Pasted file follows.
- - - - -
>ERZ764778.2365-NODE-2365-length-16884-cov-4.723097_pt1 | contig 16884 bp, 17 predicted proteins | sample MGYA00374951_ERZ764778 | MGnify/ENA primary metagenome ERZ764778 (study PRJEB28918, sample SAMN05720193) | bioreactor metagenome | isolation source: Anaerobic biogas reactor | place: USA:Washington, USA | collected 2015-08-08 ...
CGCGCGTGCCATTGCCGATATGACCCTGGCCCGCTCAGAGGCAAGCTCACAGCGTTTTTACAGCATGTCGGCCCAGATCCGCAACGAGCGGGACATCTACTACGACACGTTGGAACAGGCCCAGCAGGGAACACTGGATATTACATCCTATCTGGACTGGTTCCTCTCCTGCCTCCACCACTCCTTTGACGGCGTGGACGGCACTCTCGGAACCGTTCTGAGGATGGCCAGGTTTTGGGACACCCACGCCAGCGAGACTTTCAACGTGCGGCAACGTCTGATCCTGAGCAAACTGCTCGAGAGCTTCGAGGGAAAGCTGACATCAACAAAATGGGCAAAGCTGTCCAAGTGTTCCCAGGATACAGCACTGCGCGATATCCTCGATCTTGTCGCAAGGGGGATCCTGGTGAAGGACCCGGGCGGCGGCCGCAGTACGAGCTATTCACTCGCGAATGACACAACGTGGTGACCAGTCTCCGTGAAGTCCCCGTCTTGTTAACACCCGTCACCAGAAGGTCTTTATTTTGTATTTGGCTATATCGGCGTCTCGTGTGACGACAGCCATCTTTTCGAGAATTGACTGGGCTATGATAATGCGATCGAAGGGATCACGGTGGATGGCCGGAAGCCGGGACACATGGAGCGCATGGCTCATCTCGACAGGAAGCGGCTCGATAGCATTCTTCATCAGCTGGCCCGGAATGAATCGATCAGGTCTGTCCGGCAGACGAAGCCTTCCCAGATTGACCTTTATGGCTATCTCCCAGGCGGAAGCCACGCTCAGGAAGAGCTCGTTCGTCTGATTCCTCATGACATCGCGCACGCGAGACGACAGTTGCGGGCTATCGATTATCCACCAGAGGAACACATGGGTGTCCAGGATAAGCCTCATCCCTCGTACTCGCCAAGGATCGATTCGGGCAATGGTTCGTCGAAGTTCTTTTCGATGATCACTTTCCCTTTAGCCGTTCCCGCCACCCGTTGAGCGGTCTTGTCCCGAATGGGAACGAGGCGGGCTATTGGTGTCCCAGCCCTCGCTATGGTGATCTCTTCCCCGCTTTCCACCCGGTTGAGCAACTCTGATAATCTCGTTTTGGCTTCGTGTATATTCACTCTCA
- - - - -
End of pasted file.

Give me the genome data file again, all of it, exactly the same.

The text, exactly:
>ERZ764778.2365-NODE-2365-length-16884-cov-4.723097_pt1 | contig 16884 bp, 17 predicted proteins | sample MGYA00374951_ERZ764778 | MGnify/ENA primary metagenome ERZ764778 (study PRJEB28918, sample SAMN05720193) | bioreactor metagenome | isolation source: Anaerobic biogas reactor | place: USA:Washington, USA | collected 2015-08-08 ...
CGCGCGTGCCATTGCCGATATGACCCTGGCCCGCTCAGAGGCAAGCTCACAGCGTTTTTACAGCATGTCGGCCCAGATCCGCAACGAGCGGGACATCTACTACGACACGTTGGAACAGGCCCAGCAGGGAACACTGGATATTACATCCTATCTGGACTGGTTCCTCTCCTGCCTCCACCACTCCTTTGACGGCGTGGACGGCACTCTCGGAACCGTTCTGAGGATGGCCAGGTTTTGGGACACCCACGCCAGCGAGACTTTCAACGTGCGGCAACGTCTGATCCTGAGCAAACTGCTCGAGAGCTTCGAGGGAAAGCTGACATCAACAAAATGGGCAAAGCTGTCCAAGTGTTCCCAGGATACAGCACTGCGCGATATCCTCGATCTTGTCGCAAGGGGGATCCTGGTGAAGGACCCGGGCGGCGGCCGCAGTACGAGCTATTCACTCGCGAATGACACAACGTGGTGACCAGTCTCCGTGAAGTCCCCGTCTTGTTAACACCCGTCACCAGAAGGTCTTTATTTTGTATTTGGCTATATCGGCGTCTCGTGTGACGACAGCCATCTTTTCGAGAATTGACTGGGCTATGATAATGCGATCGAAGGGATCACGGTGGATGGCCGGAAGCCGGGACACATGGAGCGCATGGCTCATCTCGACAGGAAGCGGCTCGATAGCATTCTTCATCAGCTGGCCCGGAATGAATCGATCAGGTCTGTCCGGCAGACGAAGCCTTCCCAGATTGACCTTTATGGCTATCTCCCAGGCGGAAGCCACGCTCAGGAAGAGCTCGTTCGTCTGATTCCTCATGACATCGCGCACGCGAGACGACAGTTGCGGGCTATCGATTATCCACCAGAGGAACACATGGGTGTCCAGGATAAGCCTCATCCCTCGTACTCGCCAAGGATCGATTCGGGCAATGGTTCGTCGAAGTTCTTTTCGATGATCACTTTCCCTTTAGCCGTTCCCGCCACCCGTTGAGCGGTCTTGTCCCGAATGGGAACGAGGCGGGCTATTGGTGTCCCAGCCCTCGCTATGGTGATCTCTTCCCCGCTTTCCACCCGGTTGAGCAACTCTGATAATCTCGTTTTGGCTTCGTGTATATTCACTCTCA